The United States Environmental Protection Agency (USEPA) recently included the Chemetco site in Hartford, Ill., on the National Priorities List (NPL). NPL Sites are those facilities where USEPA has concluded that one or more hazardous substances has been released (or there is a substantial threat of a future release), that will cause someone to incur response costs under the Comprehensive Environmental Response, Compensation and Liability Act of 1980 (CERCLA). Superfund Sites are not uncommon, but here, USEPA is seeking to impose cleanup liability on parties who were under the impression that they were exempt recyclers.
While Chemetco had described its operations as a secondary copper smelter and recycler involved in the production of copper anodes and cathodes, the Agency describes Chemetco’s process as accepting various metals for secondary smelting, and in the process, generating huge piles of waste slag effectively disposed at the Hartford, Ill., site. After a checkered environmental compliance history, and specifically after the discovery of untreated waste being unlawfully discharged, the Chemetco operators ceased all processing activities at the site in 2001 and sought bankruptcy protection. According to the Agency, the site contains 837,000 tons of slag, 35,000 tons of zinc oxide waste, 70,000 tons of refractory brick — all with high concentrations of Lead (Pb), Cadmium, Copper and Dioxin.
Despite the Exemption, recyclers may find it difficult to qualify — not because the materials involved were not “recyclable materials,” but because of the difficulty in proving that the transactions were “recycling transactions.” Moreover, given the reported poor environmental compliance status of the Chemetco site, otherwise exempt entities may find that the Agency challenges their purported exemption, and seeks reimbursement of the responses costs based solely on the sins of the site, and not of the recycler.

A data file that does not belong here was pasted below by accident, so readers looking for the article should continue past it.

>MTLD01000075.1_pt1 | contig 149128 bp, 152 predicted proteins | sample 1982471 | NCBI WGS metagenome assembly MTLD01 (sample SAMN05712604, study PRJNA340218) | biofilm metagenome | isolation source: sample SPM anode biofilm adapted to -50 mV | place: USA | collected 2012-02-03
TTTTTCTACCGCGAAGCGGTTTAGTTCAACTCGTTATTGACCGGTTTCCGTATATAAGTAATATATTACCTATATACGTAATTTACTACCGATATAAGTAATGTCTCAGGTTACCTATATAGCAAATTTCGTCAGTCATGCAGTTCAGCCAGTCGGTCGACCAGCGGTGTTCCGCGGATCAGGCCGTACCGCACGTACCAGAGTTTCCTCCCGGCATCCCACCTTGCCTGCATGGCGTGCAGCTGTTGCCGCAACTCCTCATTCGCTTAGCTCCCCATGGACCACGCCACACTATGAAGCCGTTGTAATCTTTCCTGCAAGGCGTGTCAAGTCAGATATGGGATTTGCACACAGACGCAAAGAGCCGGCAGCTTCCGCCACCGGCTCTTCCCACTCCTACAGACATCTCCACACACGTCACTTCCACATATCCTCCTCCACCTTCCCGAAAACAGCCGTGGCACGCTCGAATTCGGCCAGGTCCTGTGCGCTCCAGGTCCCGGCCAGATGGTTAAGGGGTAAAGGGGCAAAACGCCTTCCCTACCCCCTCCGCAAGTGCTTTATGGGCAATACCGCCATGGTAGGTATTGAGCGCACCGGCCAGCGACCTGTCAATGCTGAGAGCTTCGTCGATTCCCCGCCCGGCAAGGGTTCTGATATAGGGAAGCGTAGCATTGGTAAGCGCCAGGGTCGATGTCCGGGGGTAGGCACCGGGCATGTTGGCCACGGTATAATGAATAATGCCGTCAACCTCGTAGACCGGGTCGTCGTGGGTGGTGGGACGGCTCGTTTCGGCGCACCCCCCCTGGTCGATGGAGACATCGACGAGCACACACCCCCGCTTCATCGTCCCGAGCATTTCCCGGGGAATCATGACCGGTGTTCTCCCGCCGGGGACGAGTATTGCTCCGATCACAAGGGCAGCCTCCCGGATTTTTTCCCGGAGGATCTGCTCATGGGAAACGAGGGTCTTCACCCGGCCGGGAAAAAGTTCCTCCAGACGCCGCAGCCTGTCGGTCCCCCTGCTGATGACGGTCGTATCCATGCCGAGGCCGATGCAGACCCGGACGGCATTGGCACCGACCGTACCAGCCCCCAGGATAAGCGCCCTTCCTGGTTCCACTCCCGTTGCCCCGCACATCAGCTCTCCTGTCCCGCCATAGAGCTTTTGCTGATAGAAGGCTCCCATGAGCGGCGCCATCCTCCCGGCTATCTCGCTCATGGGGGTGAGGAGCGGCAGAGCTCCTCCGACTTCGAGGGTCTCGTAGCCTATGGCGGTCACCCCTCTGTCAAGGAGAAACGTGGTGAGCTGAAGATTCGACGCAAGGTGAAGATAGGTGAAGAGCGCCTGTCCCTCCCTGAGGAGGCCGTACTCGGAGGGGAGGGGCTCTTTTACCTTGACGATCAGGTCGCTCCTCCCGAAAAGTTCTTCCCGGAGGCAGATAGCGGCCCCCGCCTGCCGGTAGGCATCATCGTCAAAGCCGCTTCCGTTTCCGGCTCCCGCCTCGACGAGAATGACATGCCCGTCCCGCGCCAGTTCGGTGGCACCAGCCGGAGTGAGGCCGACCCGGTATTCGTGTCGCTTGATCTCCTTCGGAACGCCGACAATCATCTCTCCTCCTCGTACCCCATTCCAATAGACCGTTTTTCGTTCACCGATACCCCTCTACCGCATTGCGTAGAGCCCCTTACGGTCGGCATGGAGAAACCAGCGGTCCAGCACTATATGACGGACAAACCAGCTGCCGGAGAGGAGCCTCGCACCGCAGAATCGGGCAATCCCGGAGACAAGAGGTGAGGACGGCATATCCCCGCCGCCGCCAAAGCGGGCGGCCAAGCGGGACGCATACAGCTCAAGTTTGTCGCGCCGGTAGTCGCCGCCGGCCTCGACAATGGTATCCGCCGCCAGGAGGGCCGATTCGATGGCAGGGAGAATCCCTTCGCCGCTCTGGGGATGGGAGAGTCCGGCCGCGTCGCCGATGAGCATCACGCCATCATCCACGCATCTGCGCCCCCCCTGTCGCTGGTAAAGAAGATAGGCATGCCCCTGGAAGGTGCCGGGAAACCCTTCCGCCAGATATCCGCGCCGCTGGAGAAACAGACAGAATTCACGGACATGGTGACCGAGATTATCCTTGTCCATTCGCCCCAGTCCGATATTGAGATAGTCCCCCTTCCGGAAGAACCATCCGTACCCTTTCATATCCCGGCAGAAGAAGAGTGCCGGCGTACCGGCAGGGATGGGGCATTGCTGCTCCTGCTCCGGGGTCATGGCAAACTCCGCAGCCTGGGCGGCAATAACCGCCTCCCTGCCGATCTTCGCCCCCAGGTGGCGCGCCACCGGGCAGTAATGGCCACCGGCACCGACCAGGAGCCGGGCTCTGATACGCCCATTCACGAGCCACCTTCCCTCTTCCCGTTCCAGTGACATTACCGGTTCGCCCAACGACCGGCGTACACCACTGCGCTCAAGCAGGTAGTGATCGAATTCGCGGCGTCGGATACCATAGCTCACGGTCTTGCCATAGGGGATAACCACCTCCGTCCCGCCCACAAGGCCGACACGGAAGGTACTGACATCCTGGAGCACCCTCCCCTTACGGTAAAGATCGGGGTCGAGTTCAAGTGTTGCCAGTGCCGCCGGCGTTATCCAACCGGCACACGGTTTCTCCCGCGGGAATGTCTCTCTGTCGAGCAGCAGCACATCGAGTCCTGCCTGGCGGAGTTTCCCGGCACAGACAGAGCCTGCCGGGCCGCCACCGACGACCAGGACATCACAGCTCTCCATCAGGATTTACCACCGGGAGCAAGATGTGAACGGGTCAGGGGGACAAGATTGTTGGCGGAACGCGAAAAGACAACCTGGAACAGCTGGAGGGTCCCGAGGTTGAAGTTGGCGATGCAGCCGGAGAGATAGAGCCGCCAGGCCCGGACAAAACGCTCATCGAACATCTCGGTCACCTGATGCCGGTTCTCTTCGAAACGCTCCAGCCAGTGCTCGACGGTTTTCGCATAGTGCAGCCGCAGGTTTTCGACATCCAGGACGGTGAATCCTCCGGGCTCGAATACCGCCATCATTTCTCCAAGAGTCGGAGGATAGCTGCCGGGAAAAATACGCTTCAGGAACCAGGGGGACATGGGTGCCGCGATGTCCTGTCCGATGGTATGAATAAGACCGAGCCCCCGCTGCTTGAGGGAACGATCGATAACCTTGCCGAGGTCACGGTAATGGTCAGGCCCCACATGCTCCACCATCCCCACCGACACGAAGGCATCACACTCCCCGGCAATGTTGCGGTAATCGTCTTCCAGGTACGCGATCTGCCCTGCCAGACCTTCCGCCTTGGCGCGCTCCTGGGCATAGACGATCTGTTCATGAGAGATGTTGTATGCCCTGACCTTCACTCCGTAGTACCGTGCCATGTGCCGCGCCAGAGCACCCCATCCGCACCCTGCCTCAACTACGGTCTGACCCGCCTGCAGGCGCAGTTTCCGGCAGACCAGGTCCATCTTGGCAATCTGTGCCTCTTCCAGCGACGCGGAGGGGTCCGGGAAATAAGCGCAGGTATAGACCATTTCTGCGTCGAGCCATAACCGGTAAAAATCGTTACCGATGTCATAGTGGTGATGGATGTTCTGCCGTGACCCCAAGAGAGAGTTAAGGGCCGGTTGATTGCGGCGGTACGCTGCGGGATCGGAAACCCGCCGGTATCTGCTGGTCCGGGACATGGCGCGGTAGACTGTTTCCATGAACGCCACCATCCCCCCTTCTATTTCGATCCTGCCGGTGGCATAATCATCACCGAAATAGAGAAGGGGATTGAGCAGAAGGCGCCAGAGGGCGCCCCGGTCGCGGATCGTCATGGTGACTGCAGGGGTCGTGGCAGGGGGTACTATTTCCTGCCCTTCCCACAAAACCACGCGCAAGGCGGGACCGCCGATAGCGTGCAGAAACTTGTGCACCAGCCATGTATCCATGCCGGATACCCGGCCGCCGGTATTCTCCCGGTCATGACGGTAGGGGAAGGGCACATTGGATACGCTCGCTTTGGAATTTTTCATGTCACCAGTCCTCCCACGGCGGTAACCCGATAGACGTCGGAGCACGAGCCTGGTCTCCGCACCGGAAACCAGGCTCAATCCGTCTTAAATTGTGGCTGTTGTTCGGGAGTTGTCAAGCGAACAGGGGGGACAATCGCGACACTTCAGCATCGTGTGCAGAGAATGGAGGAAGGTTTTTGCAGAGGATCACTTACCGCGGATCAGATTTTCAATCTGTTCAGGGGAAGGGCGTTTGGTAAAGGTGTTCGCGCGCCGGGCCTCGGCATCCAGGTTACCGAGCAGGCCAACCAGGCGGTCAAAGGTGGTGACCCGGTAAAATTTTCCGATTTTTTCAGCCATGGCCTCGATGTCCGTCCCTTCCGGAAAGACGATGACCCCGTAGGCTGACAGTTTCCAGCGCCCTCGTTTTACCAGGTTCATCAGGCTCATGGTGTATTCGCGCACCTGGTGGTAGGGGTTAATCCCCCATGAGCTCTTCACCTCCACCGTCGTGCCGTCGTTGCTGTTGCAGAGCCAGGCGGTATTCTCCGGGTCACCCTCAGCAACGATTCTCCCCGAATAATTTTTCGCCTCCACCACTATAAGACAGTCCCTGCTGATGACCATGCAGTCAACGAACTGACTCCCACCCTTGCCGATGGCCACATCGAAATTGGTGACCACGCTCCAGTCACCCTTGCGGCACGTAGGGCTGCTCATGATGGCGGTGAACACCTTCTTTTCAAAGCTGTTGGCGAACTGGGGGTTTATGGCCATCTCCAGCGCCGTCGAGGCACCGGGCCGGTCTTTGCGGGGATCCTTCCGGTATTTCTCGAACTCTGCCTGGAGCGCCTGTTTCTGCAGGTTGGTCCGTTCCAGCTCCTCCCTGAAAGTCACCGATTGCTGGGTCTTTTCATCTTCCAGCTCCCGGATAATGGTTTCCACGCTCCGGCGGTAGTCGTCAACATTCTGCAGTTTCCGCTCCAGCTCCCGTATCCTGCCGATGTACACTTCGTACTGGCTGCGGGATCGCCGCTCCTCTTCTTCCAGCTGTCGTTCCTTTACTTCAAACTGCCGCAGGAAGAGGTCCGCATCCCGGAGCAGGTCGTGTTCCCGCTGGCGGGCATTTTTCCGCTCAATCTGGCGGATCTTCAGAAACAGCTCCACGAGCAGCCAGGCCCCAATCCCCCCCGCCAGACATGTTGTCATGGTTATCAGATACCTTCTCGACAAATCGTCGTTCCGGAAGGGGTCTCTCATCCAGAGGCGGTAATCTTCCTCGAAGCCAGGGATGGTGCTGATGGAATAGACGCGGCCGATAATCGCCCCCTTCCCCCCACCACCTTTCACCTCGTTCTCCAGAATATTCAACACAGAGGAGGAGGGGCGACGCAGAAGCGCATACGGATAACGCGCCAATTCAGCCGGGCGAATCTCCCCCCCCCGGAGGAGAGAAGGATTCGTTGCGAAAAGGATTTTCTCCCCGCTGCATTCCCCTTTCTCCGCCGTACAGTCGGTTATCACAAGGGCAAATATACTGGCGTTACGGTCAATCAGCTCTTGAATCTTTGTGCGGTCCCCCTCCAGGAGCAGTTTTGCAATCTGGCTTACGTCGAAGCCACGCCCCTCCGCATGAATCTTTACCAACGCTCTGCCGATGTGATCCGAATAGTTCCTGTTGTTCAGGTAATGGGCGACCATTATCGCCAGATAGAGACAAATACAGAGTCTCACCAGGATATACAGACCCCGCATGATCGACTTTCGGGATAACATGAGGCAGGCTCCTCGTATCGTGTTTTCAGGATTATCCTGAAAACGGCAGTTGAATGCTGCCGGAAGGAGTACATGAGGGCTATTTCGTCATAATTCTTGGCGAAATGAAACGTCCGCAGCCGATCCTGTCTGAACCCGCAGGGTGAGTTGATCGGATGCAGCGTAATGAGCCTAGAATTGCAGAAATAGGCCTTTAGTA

At this point, if a recycler has any potential exposure at this or any similar site for allegedly “arranging for disposal” of a hazardous substance, it is critical not to ignore the situation, but to make an affirmative claim — supported by a record — of its exempt status. That is, adequately describe the “recyclable material” and the “recyclable transaction” in an appropriate response to the Agency. Many recyclers revised their operations and contracts to refer to the Exemption when it was passed in 1999. Even if not, the materials and transactions may still qualify for the exemption. Do not waive it, and make a proper record.